The issue was highlighted when a young patient failed to attend reviews and ended up in A&E. We recognised that the impact of an asthma programme could be significant and discussed this with potential partners. We also found that children from deprived areas were more than twice as likely to require emergency admission following an asthma incident, so we focused our resources in these areas.
Instead of the parent attending the GP practice for a review, the nurse attends the school. The parent is invited to the review in that familiar and convenient setting. The school also receives training on asthma. The project is run by paediatric children’s asthma nurse specialist Gina Eyles.
The programme targets children under 16 and invitations are sent to any patients on the asthma register. The school also notifies us of any known asthma patients. We also search the clinical systems to identify these children.
The 10 schools involved have been enthusiastic and accommodating. Where school nurses exist, they have also been supportive. We aim to work with 1,000 children.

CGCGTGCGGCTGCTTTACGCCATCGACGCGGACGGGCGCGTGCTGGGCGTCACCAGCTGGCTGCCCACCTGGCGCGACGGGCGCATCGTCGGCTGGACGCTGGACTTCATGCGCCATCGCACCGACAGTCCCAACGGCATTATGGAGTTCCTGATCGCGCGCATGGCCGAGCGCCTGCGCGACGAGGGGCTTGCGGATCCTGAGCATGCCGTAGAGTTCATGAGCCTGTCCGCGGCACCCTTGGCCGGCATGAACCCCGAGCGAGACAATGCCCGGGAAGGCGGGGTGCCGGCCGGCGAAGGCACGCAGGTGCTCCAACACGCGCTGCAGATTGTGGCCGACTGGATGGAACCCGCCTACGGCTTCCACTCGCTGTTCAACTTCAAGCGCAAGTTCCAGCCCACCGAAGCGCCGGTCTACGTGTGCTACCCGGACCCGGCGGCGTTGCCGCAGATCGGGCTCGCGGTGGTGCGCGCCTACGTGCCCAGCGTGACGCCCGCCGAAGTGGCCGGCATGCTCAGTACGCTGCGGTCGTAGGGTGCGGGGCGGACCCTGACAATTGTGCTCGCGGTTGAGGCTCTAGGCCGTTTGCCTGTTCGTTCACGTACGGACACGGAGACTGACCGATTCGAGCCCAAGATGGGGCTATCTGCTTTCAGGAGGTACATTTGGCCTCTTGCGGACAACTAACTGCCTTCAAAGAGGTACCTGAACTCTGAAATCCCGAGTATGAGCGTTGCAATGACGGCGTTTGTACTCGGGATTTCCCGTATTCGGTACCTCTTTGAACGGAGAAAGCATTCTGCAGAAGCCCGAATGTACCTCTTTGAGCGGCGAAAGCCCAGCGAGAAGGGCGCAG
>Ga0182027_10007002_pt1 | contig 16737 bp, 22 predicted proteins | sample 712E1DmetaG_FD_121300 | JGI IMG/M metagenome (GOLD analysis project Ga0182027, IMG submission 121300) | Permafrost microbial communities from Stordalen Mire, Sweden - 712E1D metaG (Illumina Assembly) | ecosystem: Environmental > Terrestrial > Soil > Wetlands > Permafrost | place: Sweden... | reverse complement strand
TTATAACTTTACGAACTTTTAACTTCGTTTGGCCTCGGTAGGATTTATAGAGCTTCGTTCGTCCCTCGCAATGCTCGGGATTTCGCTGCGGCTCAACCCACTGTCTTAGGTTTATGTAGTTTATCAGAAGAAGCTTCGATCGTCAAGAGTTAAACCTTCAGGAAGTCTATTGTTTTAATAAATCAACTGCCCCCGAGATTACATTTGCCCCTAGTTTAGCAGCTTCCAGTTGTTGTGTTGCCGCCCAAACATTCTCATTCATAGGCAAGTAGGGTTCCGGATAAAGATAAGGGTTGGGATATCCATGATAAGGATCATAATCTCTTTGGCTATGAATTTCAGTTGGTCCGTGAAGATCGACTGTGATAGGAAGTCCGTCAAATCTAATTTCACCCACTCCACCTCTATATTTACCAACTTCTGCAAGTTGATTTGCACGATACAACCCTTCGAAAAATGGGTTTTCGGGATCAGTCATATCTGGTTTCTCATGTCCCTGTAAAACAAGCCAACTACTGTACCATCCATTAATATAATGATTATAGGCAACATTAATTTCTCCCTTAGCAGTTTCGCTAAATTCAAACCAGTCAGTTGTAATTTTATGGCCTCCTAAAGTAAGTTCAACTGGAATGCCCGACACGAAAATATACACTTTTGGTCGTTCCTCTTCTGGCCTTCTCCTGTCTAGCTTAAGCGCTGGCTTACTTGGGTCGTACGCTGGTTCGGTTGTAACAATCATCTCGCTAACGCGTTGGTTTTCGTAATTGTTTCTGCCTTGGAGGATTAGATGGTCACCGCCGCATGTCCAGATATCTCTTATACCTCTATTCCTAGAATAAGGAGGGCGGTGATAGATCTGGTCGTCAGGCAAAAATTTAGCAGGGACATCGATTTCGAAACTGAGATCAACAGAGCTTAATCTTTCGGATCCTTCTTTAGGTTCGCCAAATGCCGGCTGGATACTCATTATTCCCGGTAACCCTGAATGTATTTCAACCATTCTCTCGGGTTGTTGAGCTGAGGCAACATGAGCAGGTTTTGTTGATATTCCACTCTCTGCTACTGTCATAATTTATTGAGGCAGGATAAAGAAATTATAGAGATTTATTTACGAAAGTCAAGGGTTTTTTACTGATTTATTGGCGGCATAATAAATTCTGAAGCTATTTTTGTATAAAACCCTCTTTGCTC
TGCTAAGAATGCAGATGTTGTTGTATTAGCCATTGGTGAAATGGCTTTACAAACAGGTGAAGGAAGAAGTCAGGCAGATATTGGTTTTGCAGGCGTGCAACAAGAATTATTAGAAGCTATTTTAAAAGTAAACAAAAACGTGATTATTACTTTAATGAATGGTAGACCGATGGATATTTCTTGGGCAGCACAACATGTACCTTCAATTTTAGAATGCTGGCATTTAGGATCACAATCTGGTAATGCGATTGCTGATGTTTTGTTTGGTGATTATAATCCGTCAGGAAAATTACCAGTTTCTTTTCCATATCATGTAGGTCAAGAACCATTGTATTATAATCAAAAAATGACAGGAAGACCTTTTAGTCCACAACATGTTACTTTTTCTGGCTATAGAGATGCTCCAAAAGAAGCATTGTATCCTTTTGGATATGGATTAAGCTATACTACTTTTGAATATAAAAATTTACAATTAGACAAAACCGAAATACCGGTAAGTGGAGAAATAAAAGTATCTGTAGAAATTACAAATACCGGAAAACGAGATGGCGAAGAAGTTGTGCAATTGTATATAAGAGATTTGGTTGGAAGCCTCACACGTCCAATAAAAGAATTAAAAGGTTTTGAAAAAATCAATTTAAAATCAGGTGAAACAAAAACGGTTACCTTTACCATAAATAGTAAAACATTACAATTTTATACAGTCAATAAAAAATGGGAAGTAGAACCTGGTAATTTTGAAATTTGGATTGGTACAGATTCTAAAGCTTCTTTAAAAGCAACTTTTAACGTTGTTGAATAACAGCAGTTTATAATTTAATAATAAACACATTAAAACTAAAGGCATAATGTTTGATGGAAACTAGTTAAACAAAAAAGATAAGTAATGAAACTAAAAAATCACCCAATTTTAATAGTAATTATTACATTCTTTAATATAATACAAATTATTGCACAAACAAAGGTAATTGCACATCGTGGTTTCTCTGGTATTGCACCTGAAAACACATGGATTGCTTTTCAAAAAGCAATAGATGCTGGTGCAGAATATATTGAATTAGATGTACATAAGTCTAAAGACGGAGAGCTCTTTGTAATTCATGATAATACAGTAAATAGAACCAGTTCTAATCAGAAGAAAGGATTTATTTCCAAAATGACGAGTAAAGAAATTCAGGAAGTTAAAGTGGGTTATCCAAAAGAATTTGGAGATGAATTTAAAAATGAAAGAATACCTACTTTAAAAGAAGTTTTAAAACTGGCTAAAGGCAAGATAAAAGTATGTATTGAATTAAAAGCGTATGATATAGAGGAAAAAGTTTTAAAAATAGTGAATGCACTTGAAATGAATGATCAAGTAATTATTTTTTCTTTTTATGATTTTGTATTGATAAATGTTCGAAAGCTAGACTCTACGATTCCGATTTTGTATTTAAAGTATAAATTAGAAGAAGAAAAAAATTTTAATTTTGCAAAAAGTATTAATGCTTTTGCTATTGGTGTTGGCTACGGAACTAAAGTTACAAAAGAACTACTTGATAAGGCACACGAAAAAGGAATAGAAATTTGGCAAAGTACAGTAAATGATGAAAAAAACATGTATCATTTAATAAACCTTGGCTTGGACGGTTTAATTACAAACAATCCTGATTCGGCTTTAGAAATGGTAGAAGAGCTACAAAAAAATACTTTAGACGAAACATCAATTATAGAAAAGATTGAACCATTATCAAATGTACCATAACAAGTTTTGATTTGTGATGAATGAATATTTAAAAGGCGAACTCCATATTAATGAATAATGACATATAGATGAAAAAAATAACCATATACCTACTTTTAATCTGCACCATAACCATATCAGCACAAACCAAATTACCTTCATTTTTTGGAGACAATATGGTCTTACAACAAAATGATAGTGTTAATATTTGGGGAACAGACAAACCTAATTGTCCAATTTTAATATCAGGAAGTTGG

While most children (52%) had their asthma under control we found 12% were very poorly controlled and 28% were only partially controlled. We also looked at inhaler technique and found 69% of children required correction. The National Review of Asthma Deaths (NRAD) recommended that all children should have a personal asthma action plan. Research suggests annual reviews and a personal asthma action plan halve the incidence of hospitalisation. Before our asthma in schools clinics, 81% did not have an asthma plan. Now, 100% of those reviewed have an asthma plan. Following positive feedback, the integrated care board (ICB) has provided financial investment to facilitate the expansion of the asthma in schools plan to the whole of Norfolk and Waveney.
The local East of England Health of the Nation 2022 heat maps inform us of the highest areas of deprivation and prevalence of childhood asthma and pinpoint the hotspots we need to prioritise, namely Lowestoft and Great Yarmouth, with the continued aim of reducing inequalities. Reproduced from the Pulse Magazine article.